Leaders of Southeast Asian countries may release a statement during the Asean summit this week highlighting concerns about North Korea's planned rocket launch, news reports said Tuesday.
The Association of Southeast Asian Nations kicked off the summit Tuesday and is likely to call on states to refrain from escalating tensions on the Korean Peninsula, a government official was quoted by Yonhap News as saying.
"What we want is to secure peace and security on the Korean Peninsula. At the summit, there will be a statement warning of any actions that can escalate the tension on the peninsula," the official said.
Despite a series of international condemnations that a rocket launch would violate UN Security Council resolutions, North Korea has repeatedly said it will put a satellite into orbit on a rocket sometime between April 12 and 16 in celebration of the 100th year since the birth of late founder Kim Il-sung.
Asean Secretary-General Surin Pitsuwan reportedly said foreign ministers of the region expressed "very serious concern" over the rocket launch issue.
Philippine Foreign Secretary Albert del Rosario also raised "grave concern," while Indonesian Foreign Minister Marty Natalegawa said a rocket launch by the North would damage chances for a resumption of the six-party nuclear talks.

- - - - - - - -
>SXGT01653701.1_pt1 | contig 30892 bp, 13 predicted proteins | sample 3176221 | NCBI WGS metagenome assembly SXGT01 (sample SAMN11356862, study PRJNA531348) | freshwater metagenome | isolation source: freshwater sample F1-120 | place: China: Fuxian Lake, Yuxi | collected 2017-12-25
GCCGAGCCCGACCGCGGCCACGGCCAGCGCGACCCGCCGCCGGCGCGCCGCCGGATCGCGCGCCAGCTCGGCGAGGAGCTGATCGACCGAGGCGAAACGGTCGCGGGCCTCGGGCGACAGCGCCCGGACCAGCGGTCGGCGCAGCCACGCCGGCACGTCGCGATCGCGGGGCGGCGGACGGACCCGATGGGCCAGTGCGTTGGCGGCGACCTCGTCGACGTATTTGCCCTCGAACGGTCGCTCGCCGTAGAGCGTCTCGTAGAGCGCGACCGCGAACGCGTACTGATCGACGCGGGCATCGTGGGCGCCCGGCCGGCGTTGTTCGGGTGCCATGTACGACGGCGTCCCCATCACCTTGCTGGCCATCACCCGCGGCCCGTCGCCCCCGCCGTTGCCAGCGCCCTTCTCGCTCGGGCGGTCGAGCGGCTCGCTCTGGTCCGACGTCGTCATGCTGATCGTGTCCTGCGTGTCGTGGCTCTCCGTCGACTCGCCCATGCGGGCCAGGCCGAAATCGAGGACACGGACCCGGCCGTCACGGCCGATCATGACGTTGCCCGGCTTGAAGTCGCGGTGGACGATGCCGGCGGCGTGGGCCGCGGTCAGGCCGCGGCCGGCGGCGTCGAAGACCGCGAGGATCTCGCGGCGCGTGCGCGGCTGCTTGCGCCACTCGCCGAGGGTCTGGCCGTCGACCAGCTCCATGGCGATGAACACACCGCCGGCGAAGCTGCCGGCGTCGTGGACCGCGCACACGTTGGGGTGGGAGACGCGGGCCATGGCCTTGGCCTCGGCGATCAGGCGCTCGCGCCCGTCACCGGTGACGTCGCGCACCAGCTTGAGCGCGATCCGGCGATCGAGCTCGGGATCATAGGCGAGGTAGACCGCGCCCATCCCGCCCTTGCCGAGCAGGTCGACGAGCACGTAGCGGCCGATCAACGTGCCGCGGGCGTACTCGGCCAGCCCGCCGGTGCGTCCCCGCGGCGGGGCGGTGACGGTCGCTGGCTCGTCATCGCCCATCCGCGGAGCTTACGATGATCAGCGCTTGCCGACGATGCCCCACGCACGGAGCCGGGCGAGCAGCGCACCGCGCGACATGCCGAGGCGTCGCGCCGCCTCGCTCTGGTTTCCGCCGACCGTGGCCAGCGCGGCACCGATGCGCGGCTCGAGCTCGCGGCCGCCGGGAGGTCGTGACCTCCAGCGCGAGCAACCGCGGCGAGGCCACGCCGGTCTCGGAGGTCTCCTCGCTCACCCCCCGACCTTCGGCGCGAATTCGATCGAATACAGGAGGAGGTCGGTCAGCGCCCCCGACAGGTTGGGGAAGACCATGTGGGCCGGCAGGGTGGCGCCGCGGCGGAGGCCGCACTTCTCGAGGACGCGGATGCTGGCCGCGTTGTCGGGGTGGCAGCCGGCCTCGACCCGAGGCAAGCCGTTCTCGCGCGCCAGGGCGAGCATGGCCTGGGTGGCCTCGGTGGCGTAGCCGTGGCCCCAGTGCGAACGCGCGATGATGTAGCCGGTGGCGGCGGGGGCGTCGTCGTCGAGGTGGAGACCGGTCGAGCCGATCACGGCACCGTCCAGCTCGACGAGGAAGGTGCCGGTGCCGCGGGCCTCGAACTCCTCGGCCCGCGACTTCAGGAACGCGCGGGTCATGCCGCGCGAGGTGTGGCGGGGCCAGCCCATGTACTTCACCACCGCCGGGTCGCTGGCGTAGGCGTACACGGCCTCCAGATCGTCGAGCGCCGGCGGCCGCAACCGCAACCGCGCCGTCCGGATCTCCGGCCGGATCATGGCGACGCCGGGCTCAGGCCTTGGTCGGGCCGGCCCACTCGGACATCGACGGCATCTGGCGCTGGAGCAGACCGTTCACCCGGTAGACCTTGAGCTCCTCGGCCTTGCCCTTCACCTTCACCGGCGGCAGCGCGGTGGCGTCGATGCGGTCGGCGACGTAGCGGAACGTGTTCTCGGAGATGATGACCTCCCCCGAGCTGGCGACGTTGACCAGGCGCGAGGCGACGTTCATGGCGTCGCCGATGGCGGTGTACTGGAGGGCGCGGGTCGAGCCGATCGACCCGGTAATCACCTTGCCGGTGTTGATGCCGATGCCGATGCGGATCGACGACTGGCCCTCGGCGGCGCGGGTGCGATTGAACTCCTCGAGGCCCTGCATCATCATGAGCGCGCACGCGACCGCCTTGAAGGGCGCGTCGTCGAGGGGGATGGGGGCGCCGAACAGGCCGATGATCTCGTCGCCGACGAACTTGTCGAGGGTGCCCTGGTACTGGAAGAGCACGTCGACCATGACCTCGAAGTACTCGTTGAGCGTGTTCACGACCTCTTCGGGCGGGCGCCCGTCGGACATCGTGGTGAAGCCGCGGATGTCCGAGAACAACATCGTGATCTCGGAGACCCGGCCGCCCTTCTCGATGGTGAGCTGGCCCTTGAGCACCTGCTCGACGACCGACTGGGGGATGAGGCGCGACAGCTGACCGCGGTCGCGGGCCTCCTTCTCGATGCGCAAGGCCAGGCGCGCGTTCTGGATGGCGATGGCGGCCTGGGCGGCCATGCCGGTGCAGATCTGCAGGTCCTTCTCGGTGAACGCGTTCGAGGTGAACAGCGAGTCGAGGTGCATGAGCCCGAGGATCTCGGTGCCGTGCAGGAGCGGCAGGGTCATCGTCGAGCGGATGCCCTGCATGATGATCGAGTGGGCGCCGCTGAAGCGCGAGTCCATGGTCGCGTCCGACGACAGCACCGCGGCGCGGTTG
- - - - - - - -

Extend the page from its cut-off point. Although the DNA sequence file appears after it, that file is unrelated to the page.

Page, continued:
Cambodia's Foreign Minister Hor Namhong will suggest the six-party nations discuss North Korean nuclear issues at the Asean Regional Forum in Cambodia in July, news reports said.
The rocket launch has become a key agenda item at the Asean summit, although its main focus is on integrating the group's 600 million people and 10 member nations into an EU-like community by 2015.
Meanwhile, the United States and Japan on Monday discussed counter-measures in case North Korea goes ahead with its rocket launch plan, senior Japanese diplomat Shinsuke Sugiyama said after talks in Washington with his US counterpart Kurt Campbell and Glyn Davies, the coordinator of US policy on North Korea.
"We are urging (North Korea) not to do what they announced," Sugiyama, the top Japanese diplomat for Asian affairs, was quoted by AFP as saying.
"Of course, I don't think I'll try to deny that we are discussing the contingency measures, which means ... trying to make measures if the launch is going to materialize," he said.
Japan has rejected an invitation from the North to send observers from Japan Aerospace Exploration Agency to the planned rocket launch, Japanese government spokesman Osamu Fujimura said.
The US and its allies deem the North's plan as a cover to test a long-range missile. Washington warned Pyongyang that a rocket launch would breach their bilateral Feb. 29 agreement, putting on hold 240,000 tons of nutritional assistance.
Japan also made it clear that it will intercept a North Korean rocket if it threatens Japan's territory.